Different is not wrong. It’s not misleading. It’s not frustrating. Different results are enlightening, and they are indeed valid. Why do people do different than what they say? Why do people present contradictory data? That’s what is so fascinating about people. There is no one reality. People are complex and have many contradictory motivations. No single dataset can describe the reality of people.
There is no debate about whether big data has anything to offer. Though Marc and I did our best to bring you to our dark side, we must remember that every dataset, regardless of the source, has fascinating insights ready for you to discover. Grab as much data as you can.
By now you’ve heard about the three Vs of big data. Whether your concern is millions of research panel records, billions of transactional records, or trillions of web tracking records, we all have the same problem. The volume of data increases exponentially, the variety of data keeps increasing, and the speed, well, let’s think lightspeed. These issues alone make big data a worthy opponent.
Big data is also rife with missing data. It’s incomplete data, and it’s complicated data. It needs specialized analytical tools and specialized analysts. But those problems are also not the reason we’re failing.
Why are we failing at big data? Well, let’s take a step back to the survey and focus group world that market researchers love so much. When I think back to the last survey I wrote, it too was quite the beast. For just twelve minutes of respondent time, I spent many hours dreaming of, writing, tweaking, rewriting, and retweaking every single question and answer. I pondered every the, or, if, they, you, and why. I argued with myself about the possible ramifications that every single word might have on my results. In every case, I settled on the best solution, not the right solution. In the end, I had a survey that would carefully address every single hypothesis and research objective on my list. This survey was a beauty and the analysis was quick and easy.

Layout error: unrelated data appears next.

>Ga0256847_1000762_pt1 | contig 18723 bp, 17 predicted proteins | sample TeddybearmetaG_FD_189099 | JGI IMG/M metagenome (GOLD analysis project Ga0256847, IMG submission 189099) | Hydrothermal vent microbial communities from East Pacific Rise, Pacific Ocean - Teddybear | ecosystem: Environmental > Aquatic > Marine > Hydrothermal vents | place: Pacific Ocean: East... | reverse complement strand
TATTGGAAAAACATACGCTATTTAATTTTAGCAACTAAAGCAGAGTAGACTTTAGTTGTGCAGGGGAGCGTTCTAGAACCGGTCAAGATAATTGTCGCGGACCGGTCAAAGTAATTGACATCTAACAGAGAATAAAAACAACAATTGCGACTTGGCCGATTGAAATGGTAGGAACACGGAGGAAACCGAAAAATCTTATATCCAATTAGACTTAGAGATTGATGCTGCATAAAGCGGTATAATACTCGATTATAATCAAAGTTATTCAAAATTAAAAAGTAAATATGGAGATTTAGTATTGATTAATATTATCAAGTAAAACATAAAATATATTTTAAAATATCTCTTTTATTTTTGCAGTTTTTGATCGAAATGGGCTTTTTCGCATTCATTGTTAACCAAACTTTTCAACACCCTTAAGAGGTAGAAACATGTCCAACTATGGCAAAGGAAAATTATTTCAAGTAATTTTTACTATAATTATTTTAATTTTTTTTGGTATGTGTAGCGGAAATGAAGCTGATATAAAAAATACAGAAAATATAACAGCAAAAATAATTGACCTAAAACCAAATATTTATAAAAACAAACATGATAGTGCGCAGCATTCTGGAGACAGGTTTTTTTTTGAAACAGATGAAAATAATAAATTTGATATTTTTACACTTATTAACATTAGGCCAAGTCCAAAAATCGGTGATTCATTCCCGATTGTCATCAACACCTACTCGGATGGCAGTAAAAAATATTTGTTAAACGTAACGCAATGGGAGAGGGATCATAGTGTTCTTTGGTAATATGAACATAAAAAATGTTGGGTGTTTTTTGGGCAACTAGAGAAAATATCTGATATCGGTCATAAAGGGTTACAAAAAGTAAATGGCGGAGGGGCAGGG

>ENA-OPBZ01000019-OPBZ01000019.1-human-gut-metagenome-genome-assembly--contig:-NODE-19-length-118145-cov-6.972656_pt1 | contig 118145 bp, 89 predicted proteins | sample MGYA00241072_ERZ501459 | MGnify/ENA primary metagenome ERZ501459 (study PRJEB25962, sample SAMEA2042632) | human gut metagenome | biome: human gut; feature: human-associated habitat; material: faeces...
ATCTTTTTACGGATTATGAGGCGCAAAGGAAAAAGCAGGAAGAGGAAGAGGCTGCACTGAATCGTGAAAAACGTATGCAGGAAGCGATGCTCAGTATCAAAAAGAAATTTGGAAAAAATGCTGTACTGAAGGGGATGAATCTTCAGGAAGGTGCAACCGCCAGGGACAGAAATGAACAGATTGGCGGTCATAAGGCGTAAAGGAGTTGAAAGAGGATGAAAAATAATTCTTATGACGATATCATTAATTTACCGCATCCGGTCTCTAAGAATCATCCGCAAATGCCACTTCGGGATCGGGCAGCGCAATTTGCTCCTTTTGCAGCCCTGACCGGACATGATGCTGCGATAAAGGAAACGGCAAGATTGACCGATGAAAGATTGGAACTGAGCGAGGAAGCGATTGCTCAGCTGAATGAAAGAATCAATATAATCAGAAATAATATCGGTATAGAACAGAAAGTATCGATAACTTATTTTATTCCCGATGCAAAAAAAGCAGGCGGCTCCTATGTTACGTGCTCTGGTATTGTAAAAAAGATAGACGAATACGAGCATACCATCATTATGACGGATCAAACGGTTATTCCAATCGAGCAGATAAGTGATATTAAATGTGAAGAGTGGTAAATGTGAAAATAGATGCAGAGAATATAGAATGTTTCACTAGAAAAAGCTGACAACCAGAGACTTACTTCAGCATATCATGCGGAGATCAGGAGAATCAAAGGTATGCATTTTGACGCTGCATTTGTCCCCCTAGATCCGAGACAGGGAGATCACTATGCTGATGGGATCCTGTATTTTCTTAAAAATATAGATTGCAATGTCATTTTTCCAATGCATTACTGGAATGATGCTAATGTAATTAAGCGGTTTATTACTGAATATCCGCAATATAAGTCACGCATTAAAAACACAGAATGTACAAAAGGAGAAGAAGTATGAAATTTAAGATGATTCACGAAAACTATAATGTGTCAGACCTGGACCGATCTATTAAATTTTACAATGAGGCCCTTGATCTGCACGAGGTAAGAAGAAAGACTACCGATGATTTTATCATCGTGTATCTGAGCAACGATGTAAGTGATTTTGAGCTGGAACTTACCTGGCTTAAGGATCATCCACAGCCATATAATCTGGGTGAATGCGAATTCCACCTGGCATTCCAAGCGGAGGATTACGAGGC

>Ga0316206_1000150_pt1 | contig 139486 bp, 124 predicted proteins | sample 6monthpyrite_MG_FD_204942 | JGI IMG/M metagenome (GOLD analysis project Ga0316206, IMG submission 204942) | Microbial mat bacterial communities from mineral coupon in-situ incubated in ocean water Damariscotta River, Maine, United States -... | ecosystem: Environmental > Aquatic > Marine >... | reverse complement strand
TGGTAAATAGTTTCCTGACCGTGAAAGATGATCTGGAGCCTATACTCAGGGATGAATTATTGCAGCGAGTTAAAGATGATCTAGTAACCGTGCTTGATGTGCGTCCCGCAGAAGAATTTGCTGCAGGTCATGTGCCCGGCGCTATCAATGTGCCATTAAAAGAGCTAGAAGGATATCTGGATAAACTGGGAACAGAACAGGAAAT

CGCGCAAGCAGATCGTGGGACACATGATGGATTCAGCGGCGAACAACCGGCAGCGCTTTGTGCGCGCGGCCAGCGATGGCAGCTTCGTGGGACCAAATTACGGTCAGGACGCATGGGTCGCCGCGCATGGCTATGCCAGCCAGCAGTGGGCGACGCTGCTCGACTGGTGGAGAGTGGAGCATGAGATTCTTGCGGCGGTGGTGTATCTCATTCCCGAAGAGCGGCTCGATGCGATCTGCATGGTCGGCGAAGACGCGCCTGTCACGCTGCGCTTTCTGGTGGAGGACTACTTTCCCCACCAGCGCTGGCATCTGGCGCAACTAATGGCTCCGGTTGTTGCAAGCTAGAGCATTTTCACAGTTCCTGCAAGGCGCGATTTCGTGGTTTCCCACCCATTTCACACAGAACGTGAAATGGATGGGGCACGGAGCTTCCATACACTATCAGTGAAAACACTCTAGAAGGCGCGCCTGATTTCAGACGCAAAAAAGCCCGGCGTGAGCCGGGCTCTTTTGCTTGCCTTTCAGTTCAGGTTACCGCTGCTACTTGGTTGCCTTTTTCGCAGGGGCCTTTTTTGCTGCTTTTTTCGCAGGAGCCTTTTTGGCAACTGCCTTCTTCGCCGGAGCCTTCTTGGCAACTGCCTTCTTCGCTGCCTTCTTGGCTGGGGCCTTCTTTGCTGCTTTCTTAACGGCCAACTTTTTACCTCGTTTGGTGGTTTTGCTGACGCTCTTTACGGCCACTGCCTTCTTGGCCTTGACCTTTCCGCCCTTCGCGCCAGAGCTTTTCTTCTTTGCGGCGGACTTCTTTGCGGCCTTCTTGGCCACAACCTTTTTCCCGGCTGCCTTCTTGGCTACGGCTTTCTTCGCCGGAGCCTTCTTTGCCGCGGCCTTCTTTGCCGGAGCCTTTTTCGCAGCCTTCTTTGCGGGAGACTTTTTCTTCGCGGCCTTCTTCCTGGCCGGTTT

Let’s move forward to our big data project. You know, the one where someone dumped a giant SQL database with thousands of variables and billions of records on your plate and said, “Make our program better.” You weren’t really sure what the program was, you didn’t know what was currently good or bad about it, and none of the database variables matched up with any project plans or research objectives. Actually, there were no research objectives. Except for “make better.” I can assure that is NOT a solid research objective.
Imagine if someone collected together a hundred surveys from a hundred projects and told you to “make better.” I can guarantee you would fail at that survey analysis regardless of how many years of survey analysis you had behind you.
The simple reason we continue to fail at big data is that we fail to create concrete and specific research plans and objectives as we do for every other research project. We know very well that a survey project will fail without carefully operationalized objectives but when we work with big data, we ignore this essential step. We don’t plan ahead with specific variables, we don’t list out potential hypotheses, we don’t have a game plan. “Find something cool” isn’t a game plan. Nor is “how can we improve?” Big data needs big brains to plan and organize and be specific.
Do you want to succeed at big data? Then stop treating it like a magical panacea and do the work. Do the hard work.